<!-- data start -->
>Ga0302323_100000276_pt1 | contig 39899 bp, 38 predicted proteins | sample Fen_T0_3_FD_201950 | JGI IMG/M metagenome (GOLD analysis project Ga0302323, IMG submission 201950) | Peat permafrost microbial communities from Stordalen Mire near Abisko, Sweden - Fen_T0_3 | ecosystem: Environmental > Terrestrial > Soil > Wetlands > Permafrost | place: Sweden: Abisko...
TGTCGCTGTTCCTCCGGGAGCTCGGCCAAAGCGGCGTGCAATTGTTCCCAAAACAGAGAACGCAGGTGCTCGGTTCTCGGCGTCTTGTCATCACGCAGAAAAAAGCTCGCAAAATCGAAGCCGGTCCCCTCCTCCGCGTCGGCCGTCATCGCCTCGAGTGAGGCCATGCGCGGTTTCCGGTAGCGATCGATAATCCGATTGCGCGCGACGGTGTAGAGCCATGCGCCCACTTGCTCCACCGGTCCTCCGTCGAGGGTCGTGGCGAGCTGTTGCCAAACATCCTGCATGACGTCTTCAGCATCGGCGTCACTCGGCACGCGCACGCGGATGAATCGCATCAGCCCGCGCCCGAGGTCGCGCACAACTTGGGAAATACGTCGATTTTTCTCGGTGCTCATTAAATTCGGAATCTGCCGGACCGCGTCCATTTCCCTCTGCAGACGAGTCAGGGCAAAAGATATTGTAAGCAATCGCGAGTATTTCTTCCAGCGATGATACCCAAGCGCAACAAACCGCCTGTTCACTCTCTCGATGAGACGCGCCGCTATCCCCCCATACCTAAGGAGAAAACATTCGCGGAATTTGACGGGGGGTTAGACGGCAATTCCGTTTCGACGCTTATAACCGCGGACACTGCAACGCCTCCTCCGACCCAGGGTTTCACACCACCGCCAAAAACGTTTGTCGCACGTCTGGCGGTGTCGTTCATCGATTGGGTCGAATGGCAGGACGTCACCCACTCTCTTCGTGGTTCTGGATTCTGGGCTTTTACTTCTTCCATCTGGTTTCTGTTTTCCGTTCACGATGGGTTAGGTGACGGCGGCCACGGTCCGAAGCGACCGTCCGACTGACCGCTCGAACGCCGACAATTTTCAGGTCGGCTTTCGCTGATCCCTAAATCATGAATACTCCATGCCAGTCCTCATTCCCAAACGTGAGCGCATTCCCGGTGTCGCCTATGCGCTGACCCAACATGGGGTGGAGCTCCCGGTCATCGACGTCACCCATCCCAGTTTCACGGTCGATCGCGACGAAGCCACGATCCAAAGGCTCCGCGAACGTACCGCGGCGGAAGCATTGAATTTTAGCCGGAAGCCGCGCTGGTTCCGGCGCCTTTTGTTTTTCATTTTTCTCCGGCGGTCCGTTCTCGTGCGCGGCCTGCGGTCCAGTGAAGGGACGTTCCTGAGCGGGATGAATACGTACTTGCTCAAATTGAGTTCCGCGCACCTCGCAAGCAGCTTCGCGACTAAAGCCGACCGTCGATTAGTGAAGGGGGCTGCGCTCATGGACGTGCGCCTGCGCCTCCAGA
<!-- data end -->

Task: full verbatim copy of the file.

>Ga0302323_100000276_pt1 | contig 39899 bp, 38 predicted proteins | sample Fen_T0_3_FD_201950 | JGI IMG/M metagenome (GOLD analysis project Ga0302323, IMG submission 201950) | Peat permafrost microbial communities from Stordalen Mire near Abisko, Sweden - Fen_T0_3 | ecosystem: Environmental > Terrestrial > Soil > Wetlands > Permafrost | place: Sweden: Abisko...
TGTCGCTGTTCCTCCGGGAGCTCGGCCAAAGCGGCGTGCAATTGTTCCCAAAACAGAGAACGCAGGTGCTCGGTTCTCGGCGTCTTGTCATCACGCAGAAAAAAGCTCGCAAAATCGAAGCCGGTCCCCTCCTCCGCGTCGGCCGTCATCGCCTCGAGTGAGGCCATGCGCGGTTTCCGGTAGCGATCGATAATCCGATTGCGCGCGACGGTGTAGAGCCATGCGCCCACTTGCTCCACCGGTCCTCCGTCGAGGGTCGTGGCGAGCTGTTGCCAAACATCCTGCATGACGTCTTCAGCATCGGCGTCACTCGGCACGCGCACGCGGATGAATCGCATCAGCCCGCGCCCGAGGTCGCGCACAACTTGGGAAATACGTCGATTTTTCTCGGTGCTCATTAAATTCGGAATCTGCCGGACCGCGTCCATTTCCCTCTGCAGACGAGTCAGGGCAAAAGATATTGTAAGCAATCGCGAGTATTTCTTCCAGCGATGATACCCAAGCGCAACAAACCGCCTGTTCACTCTCTCGATGAGACGCGCCGCTATCCCCCCATACCTAAGGAGAAAACATTCGCGGAATTTGACGGGGGGTTAGACGGCAATTCCGTTTCGACGCTTATAACCGCGGACACTGCAACGCCTCCTCCGACCCAGGGTTTCACACCACCGCCAAAAACGTTTGTCGCACGTCTGGCGGTGTCGTTCATCGATTGGGTCGAATGGCAGGACGTCACCCACTCTCTTCGTGGTTCTGGATTCTGGGCTTTTACTTCTTCCATCTGGTTTCTGTTTTCCGTTCACGATGGGTTAGGTGACGGCGGCCACGGTCCGAAGCGACCGTCCGACTGACCGCTCGAACGCCGACAATTTTCAGGTCGGCTTTCGCTGATCCCTAAATCATGAATACTCCATGCCAGTCCTCATTCCCAAACGTGAGCGCATTCCCGGTGTCGCCTATGCGCTGACCCAACATGGGGTGGAGCTCCCGGTCATCGACGTCACCCATCCCAGTTTCACGGTCGATCGCGACGAAGCCACGATCCAAAGGCTCCGCGAACGTACCGCGGCGGAAGCATTGAATTTTAGCCGGAAGCCGCGCTGGTTCCGGCGCCTTTTGTTTTTCATTTTTCTCCGGCGGTCCGTTCTCGTGCGCGGCCTGCGGTCCAGTGAAGGGACGTTCCTGAGCGGGATGAATACGTACTTGCTCAAATTGAGTTCCGCGCACCTCGCAAGCAGCTTCGCGACTAAAGCCGACCGTCGATTAGTGAAGGGGGCTGCGCTCATGGACGTGCGCCTGCGCCTCCAGA